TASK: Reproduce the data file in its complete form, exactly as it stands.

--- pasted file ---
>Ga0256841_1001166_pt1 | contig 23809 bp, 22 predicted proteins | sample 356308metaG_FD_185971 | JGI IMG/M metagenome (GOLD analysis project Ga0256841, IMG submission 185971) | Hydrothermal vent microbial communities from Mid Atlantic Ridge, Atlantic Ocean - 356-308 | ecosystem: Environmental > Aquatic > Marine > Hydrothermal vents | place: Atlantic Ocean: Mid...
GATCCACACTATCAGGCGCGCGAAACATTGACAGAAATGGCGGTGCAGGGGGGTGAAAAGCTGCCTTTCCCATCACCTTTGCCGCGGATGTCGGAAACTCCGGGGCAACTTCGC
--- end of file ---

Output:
>Ga0256841_1001166_pt1 | contig 23809 bp, 22 predicted proteins | sample 356308metaG_FD_185971 | JGI IMG/M metagenome (GOLD analysis project Ga0256841, IMG submission 185971) | Hydrothermal vent microbial communities from Mid Atlantic Ridge, Atlantic Ocean - 356-308 | ecosystem: Environmental > Aquatic > Marine > Hydrothermal vents | place: Atlantic Ocean: Mid...
GATCCACACTATCAGGCGCGCGAAACATTGACAGAAATGGCGGTGCAGGGGGGTGAAAAGCTGCCTTTCCCATCACCTTTGCCGCGGATGTCGGAAACTCCGGGGCAACTTCGC